A really bad day for McHenry County unfolded last week before the eyes of emergency responders during a four-day Federal Emergency Management Agency exercise.
A gunman shot four people at Harvard Milk Days, which subsequently was visited by a cloud of toxic anhydrous ammonia from a nearby tanker collision. A storm system damaged a Lake in the Hills dam and spawned two tornadoes, one of which smashed Crystal Lake’s police station and knocked out the SEECOM communications center.
Two hundred people died, many more were injured, and agencies had to work together to pick up the pieces.
Fortunately, like those weekly radio and TV interruptions say, this was only a test. But what a test it was.
More than 80 representatives from countywide agencies attended the exercise March 11-14 at FEMA’s Emergency Management Institute in Emmitsburg, Md.
The county’s delegation included police, fire, public works, government and other parties involved in disaster response who would have to work together in the event of an emergency. Aside from a meal plan, the federal government paid for the trip.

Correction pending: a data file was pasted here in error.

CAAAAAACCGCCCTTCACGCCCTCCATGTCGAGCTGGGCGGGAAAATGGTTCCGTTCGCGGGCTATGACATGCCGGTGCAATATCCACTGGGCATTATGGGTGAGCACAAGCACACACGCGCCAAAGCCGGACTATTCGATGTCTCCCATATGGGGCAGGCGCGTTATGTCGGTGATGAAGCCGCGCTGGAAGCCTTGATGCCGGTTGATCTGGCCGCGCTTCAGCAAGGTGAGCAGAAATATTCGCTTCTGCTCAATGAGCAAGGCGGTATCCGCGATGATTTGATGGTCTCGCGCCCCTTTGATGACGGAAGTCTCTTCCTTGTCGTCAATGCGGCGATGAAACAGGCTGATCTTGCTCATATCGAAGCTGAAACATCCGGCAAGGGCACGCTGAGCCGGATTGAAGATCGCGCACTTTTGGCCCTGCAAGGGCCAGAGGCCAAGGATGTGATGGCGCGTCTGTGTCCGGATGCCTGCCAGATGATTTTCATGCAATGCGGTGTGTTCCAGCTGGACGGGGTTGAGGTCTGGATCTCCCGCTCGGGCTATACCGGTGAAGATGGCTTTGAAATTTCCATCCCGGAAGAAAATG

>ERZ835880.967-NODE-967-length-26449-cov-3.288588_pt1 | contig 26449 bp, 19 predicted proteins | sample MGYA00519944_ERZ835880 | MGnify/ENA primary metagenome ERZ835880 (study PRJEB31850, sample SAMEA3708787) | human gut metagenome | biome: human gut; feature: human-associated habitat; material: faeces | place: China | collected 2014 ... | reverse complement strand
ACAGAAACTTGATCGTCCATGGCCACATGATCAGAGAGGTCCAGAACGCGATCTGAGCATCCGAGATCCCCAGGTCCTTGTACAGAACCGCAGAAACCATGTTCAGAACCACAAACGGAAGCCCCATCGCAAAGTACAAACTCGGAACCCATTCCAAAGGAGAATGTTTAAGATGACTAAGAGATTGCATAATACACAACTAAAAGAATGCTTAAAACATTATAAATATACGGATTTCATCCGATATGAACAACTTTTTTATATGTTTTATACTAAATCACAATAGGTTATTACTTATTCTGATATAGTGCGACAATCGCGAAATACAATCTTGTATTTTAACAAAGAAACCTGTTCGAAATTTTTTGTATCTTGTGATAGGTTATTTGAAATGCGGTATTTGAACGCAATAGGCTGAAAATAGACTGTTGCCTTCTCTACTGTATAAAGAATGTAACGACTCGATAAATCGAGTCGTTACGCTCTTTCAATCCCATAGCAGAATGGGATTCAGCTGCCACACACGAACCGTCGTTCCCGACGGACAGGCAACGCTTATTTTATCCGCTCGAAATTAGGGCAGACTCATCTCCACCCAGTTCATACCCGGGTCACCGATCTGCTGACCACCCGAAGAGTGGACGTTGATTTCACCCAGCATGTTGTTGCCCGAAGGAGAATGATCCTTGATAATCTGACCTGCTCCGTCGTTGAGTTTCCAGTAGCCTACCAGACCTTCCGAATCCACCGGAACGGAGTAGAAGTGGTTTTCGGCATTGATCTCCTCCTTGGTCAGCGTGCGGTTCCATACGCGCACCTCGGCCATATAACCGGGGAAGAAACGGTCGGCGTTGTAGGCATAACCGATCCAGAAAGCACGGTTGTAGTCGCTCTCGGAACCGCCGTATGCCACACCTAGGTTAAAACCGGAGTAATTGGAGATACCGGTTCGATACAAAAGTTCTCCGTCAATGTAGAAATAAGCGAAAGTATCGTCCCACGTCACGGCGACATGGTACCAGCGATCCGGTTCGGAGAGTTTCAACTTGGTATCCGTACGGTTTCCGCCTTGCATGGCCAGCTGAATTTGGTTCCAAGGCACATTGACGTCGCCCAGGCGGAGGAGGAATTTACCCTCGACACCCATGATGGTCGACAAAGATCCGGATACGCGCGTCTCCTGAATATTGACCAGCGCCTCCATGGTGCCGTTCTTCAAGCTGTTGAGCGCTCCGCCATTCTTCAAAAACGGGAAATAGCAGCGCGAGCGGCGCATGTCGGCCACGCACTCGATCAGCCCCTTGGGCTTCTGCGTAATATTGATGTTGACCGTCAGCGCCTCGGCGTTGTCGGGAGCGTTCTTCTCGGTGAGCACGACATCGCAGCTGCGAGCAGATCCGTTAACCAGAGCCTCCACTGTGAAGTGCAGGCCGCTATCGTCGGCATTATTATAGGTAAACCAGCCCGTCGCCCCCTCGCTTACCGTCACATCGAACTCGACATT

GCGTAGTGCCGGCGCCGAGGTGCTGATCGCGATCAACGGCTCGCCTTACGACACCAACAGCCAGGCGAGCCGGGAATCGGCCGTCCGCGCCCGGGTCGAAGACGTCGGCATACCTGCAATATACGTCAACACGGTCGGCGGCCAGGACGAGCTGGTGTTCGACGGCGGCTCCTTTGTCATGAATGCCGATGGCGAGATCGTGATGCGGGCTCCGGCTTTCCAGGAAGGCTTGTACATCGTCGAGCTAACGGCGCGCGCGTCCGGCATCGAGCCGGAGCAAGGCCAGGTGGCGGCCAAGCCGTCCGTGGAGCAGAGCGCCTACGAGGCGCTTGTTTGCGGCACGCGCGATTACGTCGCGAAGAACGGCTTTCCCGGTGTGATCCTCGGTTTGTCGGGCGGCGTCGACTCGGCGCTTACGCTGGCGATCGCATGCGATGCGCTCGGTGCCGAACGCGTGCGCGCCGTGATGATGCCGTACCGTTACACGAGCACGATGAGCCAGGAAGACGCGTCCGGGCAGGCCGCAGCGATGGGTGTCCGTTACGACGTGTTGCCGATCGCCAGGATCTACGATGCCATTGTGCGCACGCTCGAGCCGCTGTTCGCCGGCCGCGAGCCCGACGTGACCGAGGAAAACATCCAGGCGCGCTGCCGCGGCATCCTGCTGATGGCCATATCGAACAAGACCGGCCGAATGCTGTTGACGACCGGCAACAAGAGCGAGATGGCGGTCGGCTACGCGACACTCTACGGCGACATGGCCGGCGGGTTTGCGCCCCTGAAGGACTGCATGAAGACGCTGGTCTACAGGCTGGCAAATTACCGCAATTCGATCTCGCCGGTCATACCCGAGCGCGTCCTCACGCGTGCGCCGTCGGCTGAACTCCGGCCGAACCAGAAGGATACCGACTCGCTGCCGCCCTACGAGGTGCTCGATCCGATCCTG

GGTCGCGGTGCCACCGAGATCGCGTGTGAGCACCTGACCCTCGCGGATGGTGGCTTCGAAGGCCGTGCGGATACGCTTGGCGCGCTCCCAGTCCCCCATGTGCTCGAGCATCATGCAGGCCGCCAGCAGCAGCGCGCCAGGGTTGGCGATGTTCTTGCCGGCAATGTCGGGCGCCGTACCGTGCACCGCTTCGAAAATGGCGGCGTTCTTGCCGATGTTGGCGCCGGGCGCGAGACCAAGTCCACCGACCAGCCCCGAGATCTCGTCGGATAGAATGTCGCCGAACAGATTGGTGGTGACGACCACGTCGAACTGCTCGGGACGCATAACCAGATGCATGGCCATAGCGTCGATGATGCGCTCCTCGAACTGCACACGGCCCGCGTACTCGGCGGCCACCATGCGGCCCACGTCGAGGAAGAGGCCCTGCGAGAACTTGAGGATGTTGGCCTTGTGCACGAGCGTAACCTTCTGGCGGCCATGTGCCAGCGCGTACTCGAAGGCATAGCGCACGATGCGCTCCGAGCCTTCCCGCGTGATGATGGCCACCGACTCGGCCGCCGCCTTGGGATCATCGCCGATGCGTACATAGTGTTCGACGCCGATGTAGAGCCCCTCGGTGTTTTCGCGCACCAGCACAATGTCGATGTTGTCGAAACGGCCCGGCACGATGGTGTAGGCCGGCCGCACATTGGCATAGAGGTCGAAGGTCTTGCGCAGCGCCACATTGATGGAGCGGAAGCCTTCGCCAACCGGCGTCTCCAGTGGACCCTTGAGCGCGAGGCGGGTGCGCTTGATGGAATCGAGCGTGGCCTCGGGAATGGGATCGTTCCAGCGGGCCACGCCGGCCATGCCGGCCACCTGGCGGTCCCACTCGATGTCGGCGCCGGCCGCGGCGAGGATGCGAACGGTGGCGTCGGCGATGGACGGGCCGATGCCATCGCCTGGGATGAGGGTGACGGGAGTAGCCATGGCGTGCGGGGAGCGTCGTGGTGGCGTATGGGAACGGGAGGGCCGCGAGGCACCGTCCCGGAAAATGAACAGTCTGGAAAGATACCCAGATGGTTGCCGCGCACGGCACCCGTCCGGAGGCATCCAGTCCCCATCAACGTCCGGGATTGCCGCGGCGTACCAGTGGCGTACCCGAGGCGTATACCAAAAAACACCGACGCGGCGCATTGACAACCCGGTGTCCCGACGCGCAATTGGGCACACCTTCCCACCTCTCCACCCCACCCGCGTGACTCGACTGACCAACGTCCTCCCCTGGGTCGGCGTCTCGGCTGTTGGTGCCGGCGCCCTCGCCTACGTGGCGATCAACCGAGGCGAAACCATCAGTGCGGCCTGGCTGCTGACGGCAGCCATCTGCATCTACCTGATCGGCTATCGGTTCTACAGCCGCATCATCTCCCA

David Christensen, director of the McHenry County Emergency Management Agency, called the training intense and realistic.
“There were eyes opened that, yeah, this could really happen here, a realization that nothing was out of the realm of what could really happen in McHenry County. Could they all happen at the same time? Well, you hope not,” Christensen said.
The 1965 Palm Sunday tornado killed five and damaged or destroyed more than 100 homes in Crystal Lake. A freak January tornado in 2008 forced the evacuations of more than 100 homes in unincorporated Lawrence because it derailed a train carrying flammable ethylene oxide – fortunately, none was released.
The size of McHenry County’s class was one of the largest that FEMA has ever taken, County Administrator Peter Austin said.
Austin and Christensen had high praise for the instructors, who had years of on-the-ground experience dealing with disasters worldwide.
“These folks were from around the country – people who had been to the tsunami in Japan, [Hurricanes] Sandy, Katrina, the earthquake in Haiti,” Austin said. “To hear from these folks was very powerful.”
Christensen said the exercise showed that the county’s disaster plan is great when it comes to immediate response – what he calls the “lights and sirens” phase. The groups took away the need to improve how agencies work together to promote disaster recovery, he said.
County emergency management will make a presentation about the four-day exercise April 2 to the McHenry County Board, said Chairwoman Tina Hill, R-Woodstock, who participated.
“I came out of [the exercise] knowing that we will continue to train so we will be ready if something like this comes,” Hill said.
On the Net
Visit www.ready.gov to learn more about disaster preparedness.